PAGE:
BAVARIAN ADVERTISEMENTS        1935 - 1945
BAVARIAN REOPENS AFTER PROHIBITION IN 1935.

After Prohibition advertising options for brewers increased to include a new form of mass media developed during Prohibition during the 1920's; radio.  However, the main form of mass media ads were on print, as displayed in the following.  

Limited Bavarian Beer Ads After the Reopening (1935-1936)

 When Bavarian Brewing Co. began operations after Prohibition they were under capitalized.  Evidently, they had limited resources for advertising. It also appears they may have only had a bottling department for jug beer (in 1/2 and 1 gallon sizes) - not beer in 12 oz. bottles or cans - as it seems they mainly relied on distributing beer through kegs. It seems that the few ads that were found were often in conjunction with individual bars and cafes. Due to financial difficulties that emerged in mid 1936, it appears Bavarian under the Voorhees management had few ads beginning in late 1936 through all of 1937.

Bavarian Jug Beer

Jug beer was a phenomenon in the Cincinnati area for a decade or two after Prohibition, which allowed the purchase of unpasteurized draft beer in both half-gallon and gallon glass bottle jug sizes. It modified a Pre-Prohibition slogan of "A Family Beer" to "Treat the Family."  The The ad for Bavarian Jug Beer was likely in the late 1930s and may have been shortly before or after the Schott Brothers acquired the brewery. 

New Ownership Increases Advertising (Beginning in1938) 

When Bavarian Brewing Co. was reincorporated in Kentucky in early 1938 after being sold in bankruptcy court in December, 1937, the new ownership under the Schott Brothers increased distribution of bottled beverages and increased advertising. Shown in their 1938 ads below are its products in bottles featuring pasteurized Bavarian Master Brand Beer. In one of these ads it also displays the three sizes of bottled beer that were available, including the (pasteurized) 12 oz, 32 oz sizes, and (unpasteurized) Bavarian Draft Beer in  half-gallon sizes. The newer ads were mostly professionally designed and began to include future advertising and product terms. For instance, "old-fashioned" and "Old Style" were mentioned in a couple of the ads below. "Old Style" would eventually be part of the Bavarian brand name, replacing "Master Brand", but not for another eight years. 

A New Label Design

c. 1938 (until 1945). Less than a year after Bavarian Brewing Co. introduced its product line the Bavarian Master Brand Beer, the label was changed to a "Blue and Gold Label." - as shown in the accompanying ad that was published in December, 1938. Instead of the oval shape label shown above, which was in brown and cream, the new label had brighter colors and was angled, making it more distinctive. At this time it is believed that the brewer's draft beer was simply referred to as Bavarian - in italics.  

1938 - 1941 Sport Radio Broadcasts

Sponsoring sports on the radio (and later TV) became an important aspect of Bavarian Beer advertising to supplement their print advertising, as it was for most brewers. Print ads often indicated these broadcasts. Normally the Bavarian Beer ads about radio broadcasts were about baseball, and occasionally bowling. More information about the broadcasters that covered baseball and other sports, can be found at Bavarian's Shows.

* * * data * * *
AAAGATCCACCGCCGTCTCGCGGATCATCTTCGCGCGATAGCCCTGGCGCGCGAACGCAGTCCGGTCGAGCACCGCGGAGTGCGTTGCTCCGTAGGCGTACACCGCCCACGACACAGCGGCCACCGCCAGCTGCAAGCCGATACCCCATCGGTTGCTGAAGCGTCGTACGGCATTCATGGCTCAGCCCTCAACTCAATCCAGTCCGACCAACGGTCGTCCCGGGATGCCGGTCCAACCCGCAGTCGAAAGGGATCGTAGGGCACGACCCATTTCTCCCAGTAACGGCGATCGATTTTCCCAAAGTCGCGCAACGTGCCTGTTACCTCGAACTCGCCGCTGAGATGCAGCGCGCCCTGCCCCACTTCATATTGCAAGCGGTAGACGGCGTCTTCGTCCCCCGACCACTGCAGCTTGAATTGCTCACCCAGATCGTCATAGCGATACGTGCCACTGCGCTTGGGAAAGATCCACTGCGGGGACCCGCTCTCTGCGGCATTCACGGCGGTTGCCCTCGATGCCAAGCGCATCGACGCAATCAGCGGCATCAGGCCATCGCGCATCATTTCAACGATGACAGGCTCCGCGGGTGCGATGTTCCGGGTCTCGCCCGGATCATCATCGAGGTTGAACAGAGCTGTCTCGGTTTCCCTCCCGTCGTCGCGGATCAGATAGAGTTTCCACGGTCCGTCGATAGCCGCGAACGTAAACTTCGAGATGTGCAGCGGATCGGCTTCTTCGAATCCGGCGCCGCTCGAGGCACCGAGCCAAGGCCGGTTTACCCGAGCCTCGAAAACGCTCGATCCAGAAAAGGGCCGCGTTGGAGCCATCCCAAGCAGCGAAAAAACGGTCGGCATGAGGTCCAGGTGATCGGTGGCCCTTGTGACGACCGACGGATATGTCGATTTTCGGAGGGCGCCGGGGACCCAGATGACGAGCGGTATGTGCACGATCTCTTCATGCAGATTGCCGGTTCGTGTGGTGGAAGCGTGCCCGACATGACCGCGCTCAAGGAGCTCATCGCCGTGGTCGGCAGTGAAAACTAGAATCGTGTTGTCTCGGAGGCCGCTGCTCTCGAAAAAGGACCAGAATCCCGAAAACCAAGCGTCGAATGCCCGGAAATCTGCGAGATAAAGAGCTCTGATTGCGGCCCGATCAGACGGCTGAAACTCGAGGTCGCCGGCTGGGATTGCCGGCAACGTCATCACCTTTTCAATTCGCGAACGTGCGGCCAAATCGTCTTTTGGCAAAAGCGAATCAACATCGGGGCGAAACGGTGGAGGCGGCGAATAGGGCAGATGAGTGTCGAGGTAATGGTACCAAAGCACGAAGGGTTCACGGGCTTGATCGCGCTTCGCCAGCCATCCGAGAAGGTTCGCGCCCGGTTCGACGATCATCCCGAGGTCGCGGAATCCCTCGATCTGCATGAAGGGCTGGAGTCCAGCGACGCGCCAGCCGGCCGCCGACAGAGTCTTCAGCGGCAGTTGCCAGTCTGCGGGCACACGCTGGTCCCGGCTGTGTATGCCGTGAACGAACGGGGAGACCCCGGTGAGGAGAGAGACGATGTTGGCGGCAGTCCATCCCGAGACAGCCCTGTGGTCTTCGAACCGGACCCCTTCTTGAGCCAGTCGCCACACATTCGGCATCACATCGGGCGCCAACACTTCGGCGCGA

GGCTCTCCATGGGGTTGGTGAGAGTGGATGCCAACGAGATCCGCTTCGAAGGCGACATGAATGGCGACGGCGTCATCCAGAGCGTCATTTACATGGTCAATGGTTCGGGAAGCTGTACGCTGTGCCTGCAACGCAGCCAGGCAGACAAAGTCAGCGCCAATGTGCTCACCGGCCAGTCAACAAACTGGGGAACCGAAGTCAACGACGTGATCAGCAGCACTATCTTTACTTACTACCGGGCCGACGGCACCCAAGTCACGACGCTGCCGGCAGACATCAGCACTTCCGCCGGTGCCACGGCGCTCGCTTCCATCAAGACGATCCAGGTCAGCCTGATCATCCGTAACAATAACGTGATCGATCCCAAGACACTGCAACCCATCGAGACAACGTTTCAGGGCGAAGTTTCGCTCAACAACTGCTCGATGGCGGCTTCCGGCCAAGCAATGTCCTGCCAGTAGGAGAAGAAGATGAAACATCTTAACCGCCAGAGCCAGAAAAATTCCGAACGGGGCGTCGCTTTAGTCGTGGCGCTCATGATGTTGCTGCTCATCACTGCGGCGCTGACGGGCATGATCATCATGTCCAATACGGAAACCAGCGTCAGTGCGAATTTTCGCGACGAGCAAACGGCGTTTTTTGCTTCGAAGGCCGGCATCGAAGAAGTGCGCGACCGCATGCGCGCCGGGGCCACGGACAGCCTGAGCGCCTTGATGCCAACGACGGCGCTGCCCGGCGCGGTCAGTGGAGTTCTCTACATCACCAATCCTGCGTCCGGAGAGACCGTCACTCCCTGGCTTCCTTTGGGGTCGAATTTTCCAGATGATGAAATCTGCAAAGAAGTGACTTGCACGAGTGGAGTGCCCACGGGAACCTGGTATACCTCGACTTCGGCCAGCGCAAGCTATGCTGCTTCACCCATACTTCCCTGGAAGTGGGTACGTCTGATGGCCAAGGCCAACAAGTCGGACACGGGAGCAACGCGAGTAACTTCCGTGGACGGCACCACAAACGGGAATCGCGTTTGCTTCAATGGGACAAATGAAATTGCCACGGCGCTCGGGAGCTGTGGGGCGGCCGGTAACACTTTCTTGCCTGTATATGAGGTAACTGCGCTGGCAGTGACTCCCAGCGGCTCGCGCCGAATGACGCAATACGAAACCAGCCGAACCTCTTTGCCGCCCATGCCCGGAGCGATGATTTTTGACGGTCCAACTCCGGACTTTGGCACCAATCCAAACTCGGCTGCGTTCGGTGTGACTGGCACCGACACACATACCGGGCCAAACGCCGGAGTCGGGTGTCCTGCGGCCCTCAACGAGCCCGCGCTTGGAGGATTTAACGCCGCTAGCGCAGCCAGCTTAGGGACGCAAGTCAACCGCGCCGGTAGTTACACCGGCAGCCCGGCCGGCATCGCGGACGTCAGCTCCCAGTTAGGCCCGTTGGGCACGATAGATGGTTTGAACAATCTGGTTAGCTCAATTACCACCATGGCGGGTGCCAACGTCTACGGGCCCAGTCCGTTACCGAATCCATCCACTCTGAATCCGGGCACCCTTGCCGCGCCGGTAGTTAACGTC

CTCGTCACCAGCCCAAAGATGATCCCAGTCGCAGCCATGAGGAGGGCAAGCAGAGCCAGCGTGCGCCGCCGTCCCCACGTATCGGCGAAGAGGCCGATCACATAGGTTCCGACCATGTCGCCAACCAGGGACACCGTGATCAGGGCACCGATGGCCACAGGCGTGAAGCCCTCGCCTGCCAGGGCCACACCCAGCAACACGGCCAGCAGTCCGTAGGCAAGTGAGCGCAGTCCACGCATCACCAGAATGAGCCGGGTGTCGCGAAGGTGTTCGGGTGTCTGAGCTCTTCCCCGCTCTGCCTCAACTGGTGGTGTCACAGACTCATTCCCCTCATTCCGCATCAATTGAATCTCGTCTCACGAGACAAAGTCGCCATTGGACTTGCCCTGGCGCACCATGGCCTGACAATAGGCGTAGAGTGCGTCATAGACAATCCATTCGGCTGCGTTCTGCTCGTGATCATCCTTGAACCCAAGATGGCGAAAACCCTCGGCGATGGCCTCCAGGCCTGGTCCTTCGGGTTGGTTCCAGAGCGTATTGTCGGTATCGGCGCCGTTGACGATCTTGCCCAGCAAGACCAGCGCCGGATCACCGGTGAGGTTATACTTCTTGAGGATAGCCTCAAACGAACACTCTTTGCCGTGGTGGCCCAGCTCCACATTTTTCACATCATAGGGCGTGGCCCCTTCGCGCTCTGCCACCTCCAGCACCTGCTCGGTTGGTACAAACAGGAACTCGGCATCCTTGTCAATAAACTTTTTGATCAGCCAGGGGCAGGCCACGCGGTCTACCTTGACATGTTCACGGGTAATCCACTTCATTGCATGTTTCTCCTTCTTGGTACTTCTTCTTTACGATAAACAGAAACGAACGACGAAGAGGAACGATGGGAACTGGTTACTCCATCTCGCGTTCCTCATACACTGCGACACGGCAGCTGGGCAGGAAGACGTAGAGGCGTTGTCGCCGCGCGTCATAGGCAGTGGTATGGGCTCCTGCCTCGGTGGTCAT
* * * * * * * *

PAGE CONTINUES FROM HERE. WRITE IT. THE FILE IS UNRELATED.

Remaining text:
Coney Island Lunches (1941)

Eating establishments would advertise and sometimes feature Bavarian Beer, as they did before the Schott Brothers acquired the brewery. Examples of such ads near a popular amusement park in Cincinnati, Coney Island, are displayed below. As indicated, the price of a lunch - including a choice of either pork, hamburger, sausages, ham, fish or stew - was only 25 to 30 cents in 1941.

Schott Extra Pale Ale 1940 - 1941 Ads

 A couple years after the Schott Brothers acquired the brewery they decided to increase their beverage offerings by introducing an ale, named Schott Extra Pale Ale. Brewers often named their brewery, or a beverage, after themselves.  For example, the founder and previous owner, William Riedlin, had a beverage called Riedlin's Select.  This new ale was also known simply as Schott Select. In the magazine ad below, the Schott Brothers were emphasizing the main Bavarian Master Brand Beer, but also were asking to try Schott Ale at the bottom of the ad. Schott Ale was brewed until the early 1950s.

Bavarian Bock Beer 

These ads were from 1941 and 1942. Bock Beer was a  seasonal offering usually introduced in March (around St. Patrick's Day).  Bock Beer was a German tradition that started in a village called Einbach.  Other parts of Germany liked the beer and began brewing it as well.  It became known simply as Bock beer, which also means "goat" in German. This explains why a goat is often associated with Bock Beer. Occasionally Bavarian's distributors would also place ads, as shown.

The World War II Years (1942 - 1945)  

Many men who served their nation abroad during World War II were beer drinkers. This decreased the consumption of beer in the U.S. Additionally, there were food and material rations that limited the supply of beer. Consequently, Bavarian produced a more limited quantity of beer. But this did not cause Bavarian to sacrafice quality, as they indicated in an ad. Also, their print ads became oriented to helping support the war effort by encouraging the public to Buy War Bonds, as shown.  In the first two ads below, and in a couple ads around the end of the WWII, all the local brewers jointly supported programs for the war effort. In the ads exclusively for Bavarian Beer during the war years, there was always some mention of helping out the war effort, e.g. Buy War Bonds.